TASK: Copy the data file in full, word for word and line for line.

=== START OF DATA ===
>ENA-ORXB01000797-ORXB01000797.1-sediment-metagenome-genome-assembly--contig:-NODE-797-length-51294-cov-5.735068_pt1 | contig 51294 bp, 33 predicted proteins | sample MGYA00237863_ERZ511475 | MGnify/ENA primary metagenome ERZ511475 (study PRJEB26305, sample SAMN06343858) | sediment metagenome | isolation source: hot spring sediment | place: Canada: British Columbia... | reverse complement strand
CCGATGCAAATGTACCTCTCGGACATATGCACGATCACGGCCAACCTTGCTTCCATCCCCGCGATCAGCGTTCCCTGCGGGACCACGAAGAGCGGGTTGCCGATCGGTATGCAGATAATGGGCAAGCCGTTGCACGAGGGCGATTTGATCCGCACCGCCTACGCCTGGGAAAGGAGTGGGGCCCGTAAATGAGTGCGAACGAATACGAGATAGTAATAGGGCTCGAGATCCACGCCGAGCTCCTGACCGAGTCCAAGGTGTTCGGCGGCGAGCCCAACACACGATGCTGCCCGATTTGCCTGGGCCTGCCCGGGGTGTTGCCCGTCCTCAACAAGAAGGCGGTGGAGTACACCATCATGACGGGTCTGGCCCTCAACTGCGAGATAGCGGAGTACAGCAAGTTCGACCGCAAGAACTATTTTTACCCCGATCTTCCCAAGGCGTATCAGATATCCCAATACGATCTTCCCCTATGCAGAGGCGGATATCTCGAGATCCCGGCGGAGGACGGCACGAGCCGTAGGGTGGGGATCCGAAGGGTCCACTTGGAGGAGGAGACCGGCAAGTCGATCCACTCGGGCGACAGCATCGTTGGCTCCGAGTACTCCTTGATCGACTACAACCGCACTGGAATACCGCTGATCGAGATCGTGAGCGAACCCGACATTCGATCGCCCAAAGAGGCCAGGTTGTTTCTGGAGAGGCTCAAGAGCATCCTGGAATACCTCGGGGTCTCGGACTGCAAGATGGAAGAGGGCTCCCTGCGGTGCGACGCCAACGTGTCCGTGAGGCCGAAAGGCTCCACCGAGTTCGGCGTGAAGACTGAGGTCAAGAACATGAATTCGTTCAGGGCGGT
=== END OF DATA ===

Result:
>ENA-ORXB01000797-ORXB01000797.1-sediment-metagenome-genome-assembly--contig:-NODE-797-length-51294-cov-5.735068_pt1 | contig 51294 bp, 33 predicted proteins | sample MGYA00237863_ERZ511475 | MGnify/ENA primary metagenome ERZ511475 (study PRJEB26305, sample SAMN06343858) | sediment metagenome | isolation source: hot spring sediment | place: Canada: British Columbia... | reverse complement strand
CCGATGCAAATGTACCTCTCGGACATATGCACGATCACGGCCAACCTTGCTTCCATCCCCGCGATCAGCGTTCCCTGCGGGACCACGAAGAGCGGGTTGCCGATCGGTATGCAGATAATGGGCAAGCCGTTGCACGAGGGCGATTTGATCCGCACCGCCTACGCCTGGGAAAGGAGTGGGGCCCGTAAATGAGTGCGAACGAATACGAGATAGTAATAGGGCTCGAGATCCACGCCGAGCTCCTGACCGAGTCCAAGGTGTTCGGCGGCGAGCCCAACACACGATGCTGCCCGATTTGCCTGGGCCTGCCCGGGGTGTTGCCCGTCCTCAACAAGAAGGCGGTGGAGTACACCATCATGACGGGTCTGGCCCTCAACTGCGAGATAGCGGAGTACAGCAAGTTCGACCGCAAGAACTATTTTTACCCCGATCTTCCCAAGGCGTATCAGATATCCCAATACGATCTTCCCCTATGCAGAGGCGGATATCTCGAGATCCCGGCGGAGGACGGCACGAGCCGTAGGGTGGGGATCCGAAGGGTCCACTTGGAGGAGGAGACCGGCAAGTCGATCCACTCGGGCGACAGCATCGTTGGCTCCGAGTACTCCTTGATCGACTACAACCGCACTGGAATACCGCTGATCGAGATCGTGAGCGAACCCGACATTCGATCGCCCAAAGAGGCCAGGTTGTTTCTGGAGAGGCTCAAGAGCATCCTGGAATACCTCGGGGTCTCGGACTGCAAGATGGAAGAGGGCTCCCTGCGGTGCGACGCCAACGTGTCCGTGAGGCCGAAAGGCTCCACCGAGTTCGGCGTGAAGACTGAGGTCAAGAACATGAATTCGTTCAGGGCGGT